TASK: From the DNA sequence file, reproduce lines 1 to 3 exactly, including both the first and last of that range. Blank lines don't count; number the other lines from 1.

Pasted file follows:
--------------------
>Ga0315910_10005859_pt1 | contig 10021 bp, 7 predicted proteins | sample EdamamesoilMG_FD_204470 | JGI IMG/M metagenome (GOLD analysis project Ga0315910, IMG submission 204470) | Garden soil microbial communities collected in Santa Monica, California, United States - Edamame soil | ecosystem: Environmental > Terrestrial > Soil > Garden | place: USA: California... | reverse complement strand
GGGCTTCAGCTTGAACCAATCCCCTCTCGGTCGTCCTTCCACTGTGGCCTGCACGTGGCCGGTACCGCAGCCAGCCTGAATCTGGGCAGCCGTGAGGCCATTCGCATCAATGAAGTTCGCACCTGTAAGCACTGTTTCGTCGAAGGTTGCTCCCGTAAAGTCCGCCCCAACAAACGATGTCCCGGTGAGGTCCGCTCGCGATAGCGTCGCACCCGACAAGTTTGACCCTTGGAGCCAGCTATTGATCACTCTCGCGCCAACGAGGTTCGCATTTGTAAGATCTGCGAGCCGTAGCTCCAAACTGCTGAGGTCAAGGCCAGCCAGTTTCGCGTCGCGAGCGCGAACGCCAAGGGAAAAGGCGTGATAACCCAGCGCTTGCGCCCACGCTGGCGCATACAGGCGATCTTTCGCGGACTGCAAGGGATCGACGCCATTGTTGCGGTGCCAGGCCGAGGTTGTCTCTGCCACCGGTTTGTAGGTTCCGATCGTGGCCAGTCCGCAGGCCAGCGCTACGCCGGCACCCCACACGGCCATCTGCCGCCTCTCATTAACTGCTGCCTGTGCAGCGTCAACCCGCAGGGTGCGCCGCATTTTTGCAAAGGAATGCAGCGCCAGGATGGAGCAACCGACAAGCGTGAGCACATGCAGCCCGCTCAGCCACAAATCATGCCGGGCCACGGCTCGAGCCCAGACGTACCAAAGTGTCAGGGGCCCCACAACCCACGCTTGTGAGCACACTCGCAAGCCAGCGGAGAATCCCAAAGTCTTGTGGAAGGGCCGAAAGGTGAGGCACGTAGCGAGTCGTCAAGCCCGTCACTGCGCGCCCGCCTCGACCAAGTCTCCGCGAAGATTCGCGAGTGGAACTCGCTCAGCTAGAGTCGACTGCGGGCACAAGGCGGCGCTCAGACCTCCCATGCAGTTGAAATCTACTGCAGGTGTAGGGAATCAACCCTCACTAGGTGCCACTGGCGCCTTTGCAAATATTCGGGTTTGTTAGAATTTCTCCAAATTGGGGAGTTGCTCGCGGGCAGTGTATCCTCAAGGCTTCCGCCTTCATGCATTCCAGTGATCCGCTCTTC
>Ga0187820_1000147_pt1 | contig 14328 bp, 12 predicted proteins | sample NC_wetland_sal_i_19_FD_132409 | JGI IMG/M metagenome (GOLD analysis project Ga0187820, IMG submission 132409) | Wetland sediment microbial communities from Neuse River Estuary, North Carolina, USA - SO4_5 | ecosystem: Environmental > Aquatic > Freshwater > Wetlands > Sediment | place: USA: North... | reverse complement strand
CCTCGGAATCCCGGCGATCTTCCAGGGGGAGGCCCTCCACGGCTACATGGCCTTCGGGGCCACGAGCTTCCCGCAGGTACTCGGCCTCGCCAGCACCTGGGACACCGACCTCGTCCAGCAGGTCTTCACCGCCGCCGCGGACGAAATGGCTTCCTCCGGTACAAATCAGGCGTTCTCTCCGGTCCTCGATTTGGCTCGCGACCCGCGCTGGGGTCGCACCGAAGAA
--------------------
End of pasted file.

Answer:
>Ga0315910_10005859_pt1 | contig 10021 bp, 7 predicted proteins | sample EdamamesoilMG_FD_204470 | JGI IMG/M metagenome (GOLD analysis project Ga0315910, IMG submission 204470) | Garden soil microbial communities collected in Santa Monica, California, United States - Edamame soil | ecosystem: Environmental > Terrestrial > Soil > Garden | place: USA: California... | reverse complement strand
GGGCTTCAGCTTGAACCAATCCCCTCTCGGTCGTCCTTCCACTGTGGCCTGCACGTGGCCGGTACCGCAGCCAGCCTGAATCTGGGCAGCCGTGAGGCCATTCGCATCAATGAAGTTCGCACCTGTAAGCACTGTTTCGTCGAAGGTTGCTCCCGTAAAGTCCGCCCCAACAAACGATGTCCCGGTGAGGTCCGCTCGCGATAGCGTCGCACCCGACAAGTTTGACCCTTGGAGCCAGCTATTGATCACTCTCGCGCCAACGAGGTTCGCATTTGTAAGATCTGCGAGCCGTAGCTCCAAACTGCTGAGGTCAAGGCCAGCCAGTTTCGCGTCGCGAGCGCGAACGCCAAGGGAAAAGGCGTGATAACCCAGCGCTTGCGCCCACGCTGGCGCATACAGGCGATCTTTCGCGGACTGCAAGGGATCGACGCCATTGTTGCGGTGCCAGGCCGAGGTTGTCTCTGCCACCGGTTTGTAGGTTCCGATCGTGGCCAGTCCGCAGGCCAGCGCTACGCCGGCACCCCACACGGCCATCTGCCGCCTCTCATTAACTGCTGCCTGTGCAGCGTCAACCCGCAGGGTGCGCCGCATTTTTGCAAAGGAATGCAGCGCCAGGATGGAGCAACCGACAAGCGTGAGCACATGCAGCCCGCTCAGCCACAAATCATGCCGGGCCACGGCTCGAGCCCAGACGTACCAAAGTGTCAGGGGCCCCACAACCCACGCTTGTGAGCACACTCGCAAGCCAGCGGAGAATCCCAAAGTCTTGTGGAAGGGCCGAAAGGTGAGGCACGTAGCGAGTCGTCAAGCCCGTCACTGCGCGCCCGCCTCGACCAAGTCTCCGCGAAGATTCGCGAGTGGAACTCGCTCAGCTAGAGTCGACTGCGGGCACAAGGCGGCGCTCAGACCTCCCATGCAGTTGAAATCTACTGCAGGTGTAGGGAATCAACCCTCACTAGGTGCCACTGGCGCCTTTGCAAATATTCGGGTTTGTTAGAATTTCTCCAAATTGGGGAGTTGCTCGCGGGCAGTGTATCCTCAAGGCTTCCGCCTTCATGCATTCCAGTGATCCGCTCTTC
>Ga0187820_1000147_pt1 | contig 14328 bp, 12 predicted proteins | sample NC_wetland_sal_i_19_FD_132409 | JGI IMG/M metagenome (GOLD analysis project Ga0187820, IMG submission 132409) | Wetland sediment microbial communities from Neuse River Estuary, North Carolina, USA - SO4_5 | ecosystem: Environmental > Aquatic > Freshwater > Wetlands > Sediment | place: USA: North... | reverse complement strand